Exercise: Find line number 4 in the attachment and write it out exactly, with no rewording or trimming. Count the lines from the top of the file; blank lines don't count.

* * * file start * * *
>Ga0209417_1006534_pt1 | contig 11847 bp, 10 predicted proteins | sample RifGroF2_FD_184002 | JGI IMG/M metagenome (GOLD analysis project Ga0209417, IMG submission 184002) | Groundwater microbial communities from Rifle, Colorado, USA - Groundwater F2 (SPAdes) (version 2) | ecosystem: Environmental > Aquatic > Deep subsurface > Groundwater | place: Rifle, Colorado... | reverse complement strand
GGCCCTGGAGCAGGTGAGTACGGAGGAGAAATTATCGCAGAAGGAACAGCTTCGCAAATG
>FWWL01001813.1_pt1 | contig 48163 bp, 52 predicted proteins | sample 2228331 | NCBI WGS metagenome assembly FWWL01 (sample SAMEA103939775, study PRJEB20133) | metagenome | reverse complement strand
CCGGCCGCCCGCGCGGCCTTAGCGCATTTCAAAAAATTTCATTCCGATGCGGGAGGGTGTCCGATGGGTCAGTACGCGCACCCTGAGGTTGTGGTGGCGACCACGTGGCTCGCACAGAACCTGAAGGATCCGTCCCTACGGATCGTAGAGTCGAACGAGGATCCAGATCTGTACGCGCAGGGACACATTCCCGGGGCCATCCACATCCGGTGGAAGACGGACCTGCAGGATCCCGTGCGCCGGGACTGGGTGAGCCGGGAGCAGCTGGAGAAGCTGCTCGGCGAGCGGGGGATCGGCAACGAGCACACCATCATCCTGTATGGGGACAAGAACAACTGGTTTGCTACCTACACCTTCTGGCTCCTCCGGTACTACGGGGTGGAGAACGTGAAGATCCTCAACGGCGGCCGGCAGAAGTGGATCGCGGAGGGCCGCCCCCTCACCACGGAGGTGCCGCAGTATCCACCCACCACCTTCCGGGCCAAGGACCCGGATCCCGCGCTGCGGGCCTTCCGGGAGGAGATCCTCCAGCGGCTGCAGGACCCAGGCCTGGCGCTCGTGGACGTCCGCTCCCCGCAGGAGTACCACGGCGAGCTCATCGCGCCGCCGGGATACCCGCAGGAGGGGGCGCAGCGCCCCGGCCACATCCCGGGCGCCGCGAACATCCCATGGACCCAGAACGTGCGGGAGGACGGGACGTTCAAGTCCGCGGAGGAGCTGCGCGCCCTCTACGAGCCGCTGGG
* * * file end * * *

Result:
CCGGCCGCCCGCGCGGCCTTAGCGCATTTCAAAAAATTTCATTCCGATGCGGGAGGGTGTCCGATGGGTCAGTACGCGCACCCTGAGGTTGTGGTGGCGACCACGTGGCTCGCACAGAACCTGAAGGATCCGTCCCTACGGATCGTAGAGTCGAACGAGGATCCAGATCTGTACGCGCAGGGACACATTCCCGGGGCCATCCACATCCGGTGGAAGACGGACCTGCAGGATCCCGTGCGCCGGGACTGGGTGAGCCGGGAGCAGCTGGAGAAGCTGCTCGGCGAGCGGGGGATCGGCAACGAGCACACCATCATCCTGTATGGGGACAAGAACAACTGGTTTGCTACCTACACCTTCTGGCTCCTCCGGTACTACGGGGTGGAGAACGTGAAGATCCTCAACGGCGGCCGGCAGAAGTGGATCGCGGAGGGCCGCCCCCTCACCACGGAGGTGCCGCAGTATCCACCCACCACCTTCCGGGCCAAGGACCCGGATCCCGCGCTGCGGGCCTTCCGGGAGGAGATCCTCCAGCGGCTGCAGGACCCAGGCCTGGCGCTCGTGGACGTCCGCTCCCCGCAGGAGTACCACGGCGAGCTCATCGCGCCGCCGGGATACCCGCAGGAGGGGGCGCAGCGCCCCGGCCACATCCCGGGCGCCGCGAACATCCCATGGACCCAGAACGTGCGGGAGGACGGGACGTTCAAGTCCGCGGAGGAGCTGCGCGCCCTCTACGAGCCGCTGGG